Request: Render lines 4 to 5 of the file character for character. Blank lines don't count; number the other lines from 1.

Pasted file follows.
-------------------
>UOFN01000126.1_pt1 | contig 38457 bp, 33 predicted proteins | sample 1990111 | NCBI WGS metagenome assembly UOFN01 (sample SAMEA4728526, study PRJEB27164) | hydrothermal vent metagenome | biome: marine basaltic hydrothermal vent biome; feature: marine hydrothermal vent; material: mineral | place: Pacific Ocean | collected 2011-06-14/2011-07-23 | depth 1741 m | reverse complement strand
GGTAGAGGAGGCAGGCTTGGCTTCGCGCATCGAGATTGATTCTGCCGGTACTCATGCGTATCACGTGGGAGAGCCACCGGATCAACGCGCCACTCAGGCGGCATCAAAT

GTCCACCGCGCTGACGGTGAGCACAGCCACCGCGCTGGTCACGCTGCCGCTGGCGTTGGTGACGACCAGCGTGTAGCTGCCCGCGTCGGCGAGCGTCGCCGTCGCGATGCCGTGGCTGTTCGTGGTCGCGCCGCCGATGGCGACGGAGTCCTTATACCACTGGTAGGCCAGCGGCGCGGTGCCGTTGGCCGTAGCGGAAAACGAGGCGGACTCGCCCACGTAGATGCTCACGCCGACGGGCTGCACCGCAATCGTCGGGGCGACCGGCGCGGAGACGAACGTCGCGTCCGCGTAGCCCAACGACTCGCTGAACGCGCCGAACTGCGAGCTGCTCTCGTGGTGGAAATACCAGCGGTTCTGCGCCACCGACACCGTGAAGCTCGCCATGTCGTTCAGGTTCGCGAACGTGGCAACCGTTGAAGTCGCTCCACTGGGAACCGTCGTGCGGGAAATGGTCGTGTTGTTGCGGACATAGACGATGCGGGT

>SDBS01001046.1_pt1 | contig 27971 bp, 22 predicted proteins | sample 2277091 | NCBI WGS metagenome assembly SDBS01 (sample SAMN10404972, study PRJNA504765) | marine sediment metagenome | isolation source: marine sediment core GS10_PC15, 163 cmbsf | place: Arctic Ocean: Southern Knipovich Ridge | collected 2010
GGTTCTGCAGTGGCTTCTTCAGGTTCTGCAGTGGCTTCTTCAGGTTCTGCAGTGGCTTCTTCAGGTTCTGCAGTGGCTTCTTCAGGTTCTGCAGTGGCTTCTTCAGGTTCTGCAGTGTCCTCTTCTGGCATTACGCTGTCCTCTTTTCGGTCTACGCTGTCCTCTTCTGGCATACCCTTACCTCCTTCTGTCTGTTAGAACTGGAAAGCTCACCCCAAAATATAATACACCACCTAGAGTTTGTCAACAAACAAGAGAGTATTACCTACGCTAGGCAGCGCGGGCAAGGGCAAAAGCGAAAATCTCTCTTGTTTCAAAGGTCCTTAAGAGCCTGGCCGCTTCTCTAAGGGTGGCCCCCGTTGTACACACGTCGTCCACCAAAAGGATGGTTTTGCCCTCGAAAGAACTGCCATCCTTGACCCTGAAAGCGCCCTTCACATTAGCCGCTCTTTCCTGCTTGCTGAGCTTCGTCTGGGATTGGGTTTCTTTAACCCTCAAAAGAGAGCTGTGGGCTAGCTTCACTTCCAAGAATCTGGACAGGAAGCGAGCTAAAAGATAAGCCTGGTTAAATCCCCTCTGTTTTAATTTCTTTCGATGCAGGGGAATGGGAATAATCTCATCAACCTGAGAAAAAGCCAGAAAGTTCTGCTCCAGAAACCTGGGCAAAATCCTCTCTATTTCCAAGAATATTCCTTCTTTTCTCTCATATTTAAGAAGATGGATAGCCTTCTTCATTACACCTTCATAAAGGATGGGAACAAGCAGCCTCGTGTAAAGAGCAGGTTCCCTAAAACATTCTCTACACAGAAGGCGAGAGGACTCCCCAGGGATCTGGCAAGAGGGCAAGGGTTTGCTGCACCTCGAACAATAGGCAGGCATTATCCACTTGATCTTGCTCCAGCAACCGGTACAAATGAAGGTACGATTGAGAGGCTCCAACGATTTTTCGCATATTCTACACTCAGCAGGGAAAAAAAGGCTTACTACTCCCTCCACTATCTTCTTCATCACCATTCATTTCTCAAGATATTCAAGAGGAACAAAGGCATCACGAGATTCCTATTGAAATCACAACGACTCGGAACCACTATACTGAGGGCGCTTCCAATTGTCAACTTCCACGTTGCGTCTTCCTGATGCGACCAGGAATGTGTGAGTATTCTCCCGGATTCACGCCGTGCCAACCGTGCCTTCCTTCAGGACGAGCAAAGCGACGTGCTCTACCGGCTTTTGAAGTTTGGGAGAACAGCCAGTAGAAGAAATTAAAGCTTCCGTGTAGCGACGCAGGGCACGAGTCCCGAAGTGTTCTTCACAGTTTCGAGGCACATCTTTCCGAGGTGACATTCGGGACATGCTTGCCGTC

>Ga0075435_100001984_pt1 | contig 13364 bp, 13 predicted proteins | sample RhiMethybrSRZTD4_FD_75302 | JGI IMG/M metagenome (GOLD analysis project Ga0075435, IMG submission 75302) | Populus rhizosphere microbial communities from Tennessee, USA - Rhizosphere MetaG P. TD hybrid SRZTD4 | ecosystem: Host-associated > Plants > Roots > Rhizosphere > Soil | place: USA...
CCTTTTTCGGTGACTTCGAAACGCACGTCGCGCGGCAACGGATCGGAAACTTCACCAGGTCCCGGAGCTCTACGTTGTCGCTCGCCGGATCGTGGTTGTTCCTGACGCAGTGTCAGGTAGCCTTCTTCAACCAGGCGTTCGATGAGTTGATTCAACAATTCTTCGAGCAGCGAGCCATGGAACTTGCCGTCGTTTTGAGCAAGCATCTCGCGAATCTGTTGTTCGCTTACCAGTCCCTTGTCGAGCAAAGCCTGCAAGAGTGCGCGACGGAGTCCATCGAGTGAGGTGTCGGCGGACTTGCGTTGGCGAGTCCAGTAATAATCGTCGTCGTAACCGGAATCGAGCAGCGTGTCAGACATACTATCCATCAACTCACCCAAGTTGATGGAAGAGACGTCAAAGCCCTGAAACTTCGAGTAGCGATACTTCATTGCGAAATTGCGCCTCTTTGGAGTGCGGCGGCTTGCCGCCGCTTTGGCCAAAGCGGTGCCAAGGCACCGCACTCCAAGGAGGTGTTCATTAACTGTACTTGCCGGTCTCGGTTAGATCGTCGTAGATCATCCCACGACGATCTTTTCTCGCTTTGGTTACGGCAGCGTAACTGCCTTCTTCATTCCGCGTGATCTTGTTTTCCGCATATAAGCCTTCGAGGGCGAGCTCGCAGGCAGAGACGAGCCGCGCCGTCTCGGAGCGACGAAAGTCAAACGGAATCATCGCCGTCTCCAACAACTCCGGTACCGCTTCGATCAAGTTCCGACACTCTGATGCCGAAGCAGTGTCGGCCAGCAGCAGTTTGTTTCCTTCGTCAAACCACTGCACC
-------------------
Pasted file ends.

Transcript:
>SDBS01001046.1_pt1 | contig 27971 bp, 22 predicted proteins | sample 2277091 | NCBI WGS metagenome assembly SDBS01 (sample SAMN10404972, study PRJNA504765) | marine sediment metagenome | isolation source: marine sediment core GS10_PC15, 163 cmbsf | place: Arctic Ocean: Southern Knipovich Ridge | collected 2010
GGTTCTGCAGTGGCTTCTTCAGGTTCTGCAGTGGCTTCTTCAGGTTCTGCAGTGGCTTCTTCAGGTTCTGCAGTGGCTTCTTCAGGTTCTGCAGTGGCTTCTTCAGGTTCTGCAGTGTCCTCTTCTGGCATTACGCTGTCCTCTTTTCGGTCTACGCTGTCCTCTTCTGGCATACCCTTACCTCCTTCTGTCTGTTAGAACTGGAAAGCTCACCCCAAAATATAATACACCACCTAGAGTTTGTCAACAAACAAGAGAGTATTACCTACGCTAGGCAGCGCGGGCAAGGGCAAAAGCGAAAATCTCTCTTGTTTCAAAGGTCCTTAAGAGCCTGGCCGCTTCTCTAAGGGTGGCCCCCGTTGTACACACGTCGTCCACCAAAAGGATGGTTTTGCCCTCGAAAGAACTGCCATCCTTGACCCTGAAAGCGCCCTTCACATTAGCCGCTCTTTCCTGCTTGCTGAGCTTCGTCTGGGATTGGGTTTCTTTAACCCTCAAAAGAGAGCTGTGGGCTAGCTTCACTTCCAAGAATCTGGACAGGAAGCGAGCTAAAAGATAAGCCTGGTTAAATCCCCTCTGTTTTAATTTCTTTCGATGCAGGGGAATGGGAATAATCTCATCAACCTGAGAAAAAGCCAGAAAGTTCTGCTCCAGAAACCTGGGCAAAATCCTCTCTATTTCCAAGAATATTCCTTCTTTTCTCTCATATTTAAGAAGATGGATAGCCTTCTTCATTACACCTTCATAAAGGATGGGAACAAGCAGCCTCGTGTAAAGAGCAGGTTCCCTAAAACATTCTCTACACAGAAGGCGAGAGGACTCCCCAGGGATCTGGCAAGAGGGCAAGGGTTTGCTGCACCTCGAACAATAGGCAGGCATTATCCACTTGATCTTGCTCCAGCAACCGGTACAAATGAAGGTACGATTGAGAGGCTCCAACGATTTTTCGCATATTCTACACTCAGCAGGGAAAAAAAGGCTTACTACTCCCTCCACTATCTTCTTCATCACCATTCATTTCTCAAGATATTCAAGAGGAACAAAGGCATCACGAGATTCCTATTGAAATCACAACGACTCGGAACCACTATACTGAGGGCGCTTCCAATTGTCAACTTCCACGTTGCGTCTTCCTGATGCGACCAGGAATGTGTGAGTATTCTCCCGGATTCACGCCGTGCCAACCGTGCCTTCCTTCAGGACGAGCAAAGCGACGTGCTCTACCGGCTTTTGAAGTTTGGGAGAACAGCCAGTAGAAGAAATTAAAGCTTCCGTGTAGCGACGCAGGGCACGAGTCCCGAAGTGTTCTTCACAGTTTCGAGGCACATCTTTCCGAGGTGACATTCGGGACATGCTTGCCGTC